At the CMC a few years back there was a session on risk taking. I went along thinking it would be about taking risks with story – i.e. writing more emotionally challenging content, particularly for the 4 – 6 yr old TV audience. It wasn’t. It was about compliance. So it was focussed on what we shouldn’t show on TV for fear of children copying – kids climbing trees, kids poking their heads out of windows, kids playing in the park without a “carer” in shot etc. One panel member, however, was there to expound the benefits of allowing kids to take more risks – more physical risks, that is. Since then, this policy of not over protecting our children and allowing them to DO more has noticeably been taken up by schools and, therefore, by parents. The same, perhaps, should now go for their emotional development.
If we’re genuinely going to reflect the lives of our audience, do we perhaps need to get a spot more veracity into our content? How can you help a child process a fear if you never show that fear? How are they ever going to be able to deal with the school bully if we’re not allowed to show them a school bully? One of the first duties of “art” (to give it a grandiose title) is to help you process emotions in a safe place, a fantasy place. It’s educative. The kids in the Ch 4 show were little parcels of anxiety. That’s what a four year old is. So are we lying to them when we dish up a load of relentlessly positive Polyanna content with no conflict and no real emotion?
The old chestnut goes that kids watch TV unsupervised so it has to be very risk averse. However parents also need to be parents and take some responsibility. And let’s just think about what four year old kids are REALLY watching? They’re watching Frozen, How to Train Your Dragon, all the Disney movies, Paddington etc. The level of drama and emotional risk in these films goes far beyond what they see on a pre-school TV channel. And you’re not telling me that parents don’t just stick a DVD or a download on and push off to the kitchen for a glass of wine. Of course they do! Kids watch these films ON THEIR OWN. And you know what? It’s just fine.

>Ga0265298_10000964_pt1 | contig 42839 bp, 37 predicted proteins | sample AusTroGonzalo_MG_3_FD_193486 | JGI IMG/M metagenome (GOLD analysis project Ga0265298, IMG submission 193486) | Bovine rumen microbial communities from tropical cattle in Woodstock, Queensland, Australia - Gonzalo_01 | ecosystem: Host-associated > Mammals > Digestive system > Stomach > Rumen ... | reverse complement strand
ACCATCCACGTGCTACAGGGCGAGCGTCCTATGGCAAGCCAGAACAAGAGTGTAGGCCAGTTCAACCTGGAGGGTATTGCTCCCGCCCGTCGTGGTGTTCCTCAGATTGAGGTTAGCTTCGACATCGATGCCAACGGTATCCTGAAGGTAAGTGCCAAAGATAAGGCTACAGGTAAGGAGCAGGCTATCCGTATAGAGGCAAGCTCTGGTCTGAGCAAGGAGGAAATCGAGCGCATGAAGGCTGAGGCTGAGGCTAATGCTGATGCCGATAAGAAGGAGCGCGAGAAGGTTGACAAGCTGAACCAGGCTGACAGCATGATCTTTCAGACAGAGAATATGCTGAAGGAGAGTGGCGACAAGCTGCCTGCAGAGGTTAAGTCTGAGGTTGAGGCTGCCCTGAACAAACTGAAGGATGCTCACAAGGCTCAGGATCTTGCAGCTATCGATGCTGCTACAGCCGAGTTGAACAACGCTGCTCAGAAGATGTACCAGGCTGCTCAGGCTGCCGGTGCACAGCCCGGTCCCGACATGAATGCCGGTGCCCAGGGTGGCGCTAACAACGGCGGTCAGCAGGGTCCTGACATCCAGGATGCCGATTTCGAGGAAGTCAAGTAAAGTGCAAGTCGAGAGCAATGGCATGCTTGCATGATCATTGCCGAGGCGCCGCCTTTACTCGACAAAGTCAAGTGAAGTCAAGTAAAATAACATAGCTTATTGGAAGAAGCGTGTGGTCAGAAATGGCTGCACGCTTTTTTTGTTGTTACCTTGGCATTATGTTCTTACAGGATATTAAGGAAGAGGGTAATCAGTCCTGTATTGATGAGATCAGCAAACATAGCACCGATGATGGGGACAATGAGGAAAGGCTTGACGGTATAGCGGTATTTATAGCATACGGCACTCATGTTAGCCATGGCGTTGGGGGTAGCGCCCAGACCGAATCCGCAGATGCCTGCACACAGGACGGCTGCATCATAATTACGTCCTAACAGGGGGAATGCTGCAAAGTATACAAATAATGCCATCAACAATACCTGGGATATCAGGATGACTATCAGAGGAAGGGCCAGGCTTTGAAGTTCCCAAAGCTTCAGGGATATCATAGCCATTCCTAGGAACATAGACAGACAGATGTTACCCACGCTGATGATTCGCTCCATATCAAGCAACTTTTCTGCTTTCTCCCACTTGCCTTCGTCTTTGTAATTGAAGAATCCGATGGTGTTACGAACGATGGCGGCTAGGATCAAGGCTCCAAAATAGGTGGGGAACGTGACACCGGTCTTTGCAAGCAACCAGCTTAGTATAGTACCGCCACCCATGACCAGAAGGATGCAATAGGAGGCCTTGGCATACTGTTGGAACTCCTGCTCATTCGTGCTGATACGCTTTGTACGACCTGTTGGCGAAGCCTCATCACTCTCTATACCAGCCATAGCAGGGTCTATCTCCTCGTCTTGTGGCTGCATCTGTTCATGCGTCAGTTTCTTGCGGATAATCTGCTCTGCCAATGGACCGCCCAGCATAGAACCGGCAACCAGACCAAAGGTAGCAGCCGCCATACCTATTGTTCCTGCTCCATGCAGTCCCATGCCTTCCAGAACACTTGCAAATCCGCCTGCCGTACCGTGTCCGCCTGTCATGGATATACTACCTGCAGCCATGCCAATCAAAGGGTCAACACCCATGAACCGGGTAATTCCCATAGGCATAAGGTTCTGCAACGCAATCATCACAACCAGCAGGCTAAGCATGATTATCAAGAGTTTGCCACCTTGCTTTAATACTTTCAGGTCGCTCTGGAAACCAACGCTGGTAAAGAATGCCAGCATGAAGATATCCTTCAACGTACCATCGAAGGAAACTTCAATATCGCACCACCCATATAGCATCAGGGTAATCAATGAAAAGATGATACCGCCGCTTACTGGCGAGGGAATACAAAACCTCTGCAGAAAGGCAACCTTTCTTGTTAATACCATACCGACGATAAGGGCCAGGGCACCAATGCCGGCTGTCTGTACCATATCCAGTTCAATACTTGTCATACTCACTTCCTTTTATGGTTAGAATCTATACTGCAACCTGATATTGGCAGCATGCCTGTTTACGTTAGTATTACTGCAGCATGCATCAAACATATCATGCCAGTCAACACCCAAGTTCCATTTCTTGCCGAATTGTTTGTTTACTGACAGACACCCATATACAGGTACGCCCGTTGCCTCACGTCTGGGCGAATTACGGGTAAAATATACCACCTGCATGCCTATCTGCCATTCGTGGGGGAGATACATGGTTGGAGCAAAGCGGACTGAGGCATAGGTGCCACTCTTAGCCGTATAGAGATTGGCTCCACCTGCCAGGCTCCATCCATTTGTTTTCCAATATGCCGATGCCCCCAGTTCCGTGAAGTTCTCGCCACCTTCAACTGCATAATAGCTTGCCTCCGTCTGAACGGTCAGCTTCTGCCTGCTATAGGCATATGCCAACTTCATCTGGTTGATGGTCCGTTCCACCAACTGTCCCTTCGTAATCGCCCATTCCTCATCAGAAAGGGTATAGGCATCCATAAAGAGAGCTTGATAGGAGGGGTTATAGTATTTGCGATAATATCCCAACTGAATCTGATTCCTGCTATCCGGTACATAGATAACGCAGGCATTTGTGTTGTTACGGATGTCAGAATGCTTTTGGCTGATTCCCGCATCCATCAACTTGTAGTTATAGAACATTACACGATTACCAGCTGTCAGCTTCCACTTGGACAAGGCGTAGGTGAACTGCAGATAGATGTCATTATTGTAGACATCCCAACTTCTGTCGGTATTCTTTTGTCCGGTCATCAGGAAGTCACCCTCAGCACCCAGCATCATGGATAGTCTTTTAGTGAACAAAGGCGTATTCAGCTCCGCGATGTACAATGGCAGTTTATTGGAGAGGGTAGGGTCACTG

So I’ve blamed ideology for this. And I’ve pointed a finger at education. But let’s just cut to the chase now. This is as much about Broadcasters not wanting to take risks for fear of parents turning over to the other channel. You can’t blame the broadcasters – but let’s say it how it is because we’re actually all in this together. And the other elephant in the room is the finance model. More often than not, in order to fund your shows they have to conform to, what is essentially, a U.S. template – otherwise known as “global.” And the more “global” the more sanitised. When the BBC commissioned Grandpa in my Pocket we were lucky to be able to finance it all in the UK. The BBC was prepared to take a risk with the content – thank you – and we were, therefore, given the chance to break the rules. And we did. And it worked – possibly more by luck than judgement – but hey! We had “bad” characters, we had jeopardy, we had people getting their comeuppance. This is all rule breaking stuff. We didn’t have to sell it anywhere in the world – it would have been a very different show had that been the case. But we ended up selling it to 106 territories.
Television is the slave to three things – ratings, education and finance models. You can’t expect the broadcasters to be less risk averse until the parents have been re-educated into a different mind set by educationists. But at least let’s start the conversation because emotional risk taking is vital to a child’s development. We all want to connect with our audience, we have a real duty to do so and TV is a brilliant platform on which to do it.